Dr Jim Reid

School of Mathematical and Physical Sciences

Lecturer in Chemical Biology

Jim Reid
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+44 114 222 9558

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Dr Jim Reid
School of Mathematical and Physical Sciences
Dainton Building
13 Brook Hill
S3 7HF

Dr. Reid obtained a BSc in Biochemistry from the University of St. Andrews in 1994, which was followed by a PhD from Queen Mary, University of London. In 1998 he became a postdoctoral researcher at the University of Sheffield, which was followed by an appointment as postdoctoral researcher at Albert Einstein College of Medicine, New York. In 2005 he was appointed as lecturer in Chemical Biology at the University of Sheffield.



Research interests

My interests centre on enzyme mechanism, in particular enzymes involved in porphyrin biosynthesis. Biologically interesting porphyrins include haem, sirohaem, coenzyme F430, and chlorophyll and contain a central metal ion. The metal ion insertion steps in porphyrin biosynthesis are catalysed by a family of specific enzymes – the chelatases. We currently focus on two of these enzymes in particular; magnesium chelatase which inserts a magnesium ion into protoporphyrin IX bound for chlorophyll and ferrochelatase which catalyses the final step in haem biosynthesis. Although they share a porphyrin substrate these two enzymes are very different.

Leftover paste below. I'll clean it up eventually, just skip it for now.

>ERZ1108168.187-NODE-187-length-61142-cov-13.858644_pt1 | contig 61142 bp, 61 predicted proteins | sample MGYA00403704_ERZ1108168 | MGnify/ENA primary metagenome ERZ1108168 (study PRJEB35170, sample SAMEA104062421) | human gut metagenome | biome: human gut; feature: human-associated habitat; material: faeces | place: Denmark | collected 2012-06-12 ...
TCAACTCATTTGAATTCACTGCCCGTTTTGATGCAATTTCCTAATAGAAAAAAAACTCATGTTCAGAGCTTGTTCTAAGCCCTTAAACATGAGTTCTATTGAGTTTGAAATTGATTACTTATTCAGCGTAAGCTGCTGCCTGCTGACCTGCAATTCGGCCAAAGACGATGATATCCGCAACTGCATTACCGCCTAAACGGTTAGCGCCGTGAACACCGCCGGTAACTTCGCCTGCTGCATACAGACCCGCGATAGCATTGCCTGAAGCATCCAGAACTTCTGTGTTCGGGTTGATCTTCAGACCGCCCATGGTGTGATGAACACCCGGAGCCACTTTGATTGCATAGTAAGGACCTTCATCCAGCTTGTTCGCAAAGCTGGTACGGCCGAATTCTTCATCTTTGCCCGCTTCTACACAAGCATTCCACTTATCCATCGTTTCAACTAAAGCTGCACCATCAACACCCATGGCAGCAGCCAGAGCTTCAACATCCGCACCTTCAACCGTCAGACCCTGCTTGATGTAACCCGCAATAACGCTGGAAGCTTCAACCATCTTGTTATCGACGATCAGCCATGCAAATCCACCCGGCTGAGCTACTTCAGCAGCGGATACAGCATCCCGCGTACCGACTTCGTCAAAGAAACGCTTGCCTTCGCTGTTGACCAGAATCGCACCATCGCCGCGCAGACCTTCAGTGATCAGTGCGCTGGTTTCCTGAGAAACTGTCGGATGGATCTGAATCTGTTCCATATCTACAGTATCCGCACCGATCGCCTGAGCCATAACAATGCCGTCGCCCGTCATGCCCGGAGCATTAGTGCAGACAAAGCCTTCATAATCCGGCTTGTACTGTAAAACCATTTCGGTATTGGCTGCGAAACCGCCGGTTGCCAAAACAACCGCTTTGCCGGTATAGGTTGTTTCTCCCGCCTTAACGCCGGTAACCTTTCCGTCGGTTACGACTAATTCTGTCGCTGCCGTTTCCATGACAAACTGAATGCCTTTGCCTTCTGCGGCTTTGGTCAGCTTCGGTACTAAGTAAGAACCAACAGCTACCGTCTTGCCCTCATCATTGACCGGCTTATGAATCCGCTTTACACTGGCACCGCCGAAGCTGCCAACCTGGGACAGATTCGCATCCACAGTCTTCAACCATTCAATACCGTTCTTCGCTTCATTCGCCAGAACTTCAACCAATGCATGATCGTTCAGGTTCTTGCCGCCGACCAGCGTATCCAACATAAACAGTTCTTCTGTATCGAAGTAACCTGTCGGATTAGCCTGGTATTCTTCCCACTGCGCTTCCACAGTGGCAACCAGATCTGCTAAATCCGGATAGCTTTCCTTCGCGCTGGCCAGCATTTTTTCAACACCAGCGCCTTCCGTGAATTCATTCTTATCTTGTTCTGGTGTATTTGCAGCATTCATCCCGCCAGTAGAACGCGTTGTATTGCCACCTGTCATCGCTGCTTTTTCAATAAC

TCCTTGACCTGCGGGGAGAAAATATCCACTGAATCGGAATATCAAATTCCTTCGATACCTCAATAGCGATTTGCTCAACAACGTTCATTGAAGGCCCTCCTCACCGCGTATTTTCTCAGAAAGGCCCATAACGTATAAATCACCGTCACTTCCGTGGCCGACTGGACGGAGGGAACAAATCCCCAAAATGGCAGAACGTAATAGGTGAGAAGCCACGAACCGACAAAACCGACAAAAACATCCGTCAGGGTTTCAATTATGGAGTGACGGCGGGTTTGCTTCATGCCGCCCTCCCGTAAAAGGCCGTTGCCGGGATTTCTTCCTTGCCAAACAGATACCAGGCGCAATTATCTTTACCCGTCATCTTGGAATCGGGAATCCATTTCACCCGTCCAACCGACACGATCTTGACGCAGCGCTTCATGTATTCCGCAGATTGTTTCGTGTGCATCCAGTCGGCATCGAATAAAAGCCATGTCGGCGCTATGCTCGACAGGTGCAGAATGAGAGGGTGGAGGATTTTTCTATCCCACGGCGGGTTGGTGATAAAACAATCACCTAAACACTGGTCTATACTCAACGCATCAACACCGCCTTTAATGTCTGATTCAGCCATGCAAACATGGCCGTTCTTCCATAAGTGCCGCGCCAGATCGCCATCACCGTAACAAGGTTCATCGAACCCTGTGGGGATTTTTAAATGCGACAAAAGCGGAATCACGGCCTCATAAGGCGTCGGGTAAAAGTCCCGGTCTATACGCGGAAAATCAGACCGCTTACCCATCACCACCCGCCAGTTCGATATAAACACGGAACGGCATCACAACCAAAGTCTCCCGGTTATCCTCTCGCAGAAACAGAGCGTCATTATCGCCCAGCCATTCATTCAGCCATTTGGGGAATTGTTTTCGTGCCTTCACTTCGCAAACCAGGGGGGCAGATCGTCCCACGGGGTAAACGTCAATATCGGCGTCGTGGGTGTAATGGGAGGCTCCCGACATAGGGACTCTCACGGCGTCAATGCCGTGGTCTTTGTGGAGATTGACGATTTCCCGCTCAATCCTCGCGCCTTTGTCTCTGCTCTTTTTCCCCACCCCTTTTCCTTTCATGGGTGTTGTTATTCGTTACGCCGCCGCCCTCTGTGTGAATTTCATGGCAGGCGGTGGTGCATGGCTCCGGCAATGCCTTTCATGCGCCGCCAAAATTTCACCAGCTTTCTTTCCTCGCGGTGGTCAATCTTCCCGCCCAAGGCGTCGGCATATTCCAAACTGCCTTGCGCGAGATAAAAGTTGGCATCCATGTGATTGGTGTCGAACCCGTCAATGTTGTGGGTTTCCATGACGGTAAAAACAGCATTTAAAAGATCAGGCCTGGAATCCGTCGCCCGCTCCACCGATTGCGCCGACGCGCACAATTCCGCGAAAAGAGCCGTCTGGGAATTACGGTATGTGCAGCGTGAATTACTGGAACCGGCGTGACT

Ferrochelatases (E.C. are small proteins, either monomeric or homodimeric depending on species, that catalyse the energetically favourable insertion of ferrous iron into protoporphyrin IX. Mechanistically these are the best characterised of the metal ion chelatases with spectroscopic and crystallographic evidence suggesting that a deformed non-planar porphyrin is a critical intermediate in the reaction.

On the other hand, Magnesium chelatase (E.C. is a large multimeric enzyme comprising three different types of subunit. The increase in complexity is explained by the Mg2+ insertion being energetically unfavourable; the process requires ATP hydrolysis and distinct protein subunits bind porphyrin and hydrolyse MgATP2-. As the two active sites are on separate subunits the question is, how do the ATPase site and the chelatase site communicate?


Journal articles

Teaching interests

Biological Chemistry

Teaching activities

Undergraduate and postgraduate taught modules

  • Biological Molecules 2 (Level 2)
    This course introduces the structures and chemical properties of key biological molecules: proteins and nucleic acids.
  • Enzyme Catalysis (Level 4)
    This module describes the chemical basis of enzyme catalysis and the techniques used in establishing how enzymes function at the molecular level.

Support Teaching:

  • Skills for Success: Enterprise Project.
  • Level 3 Literature Review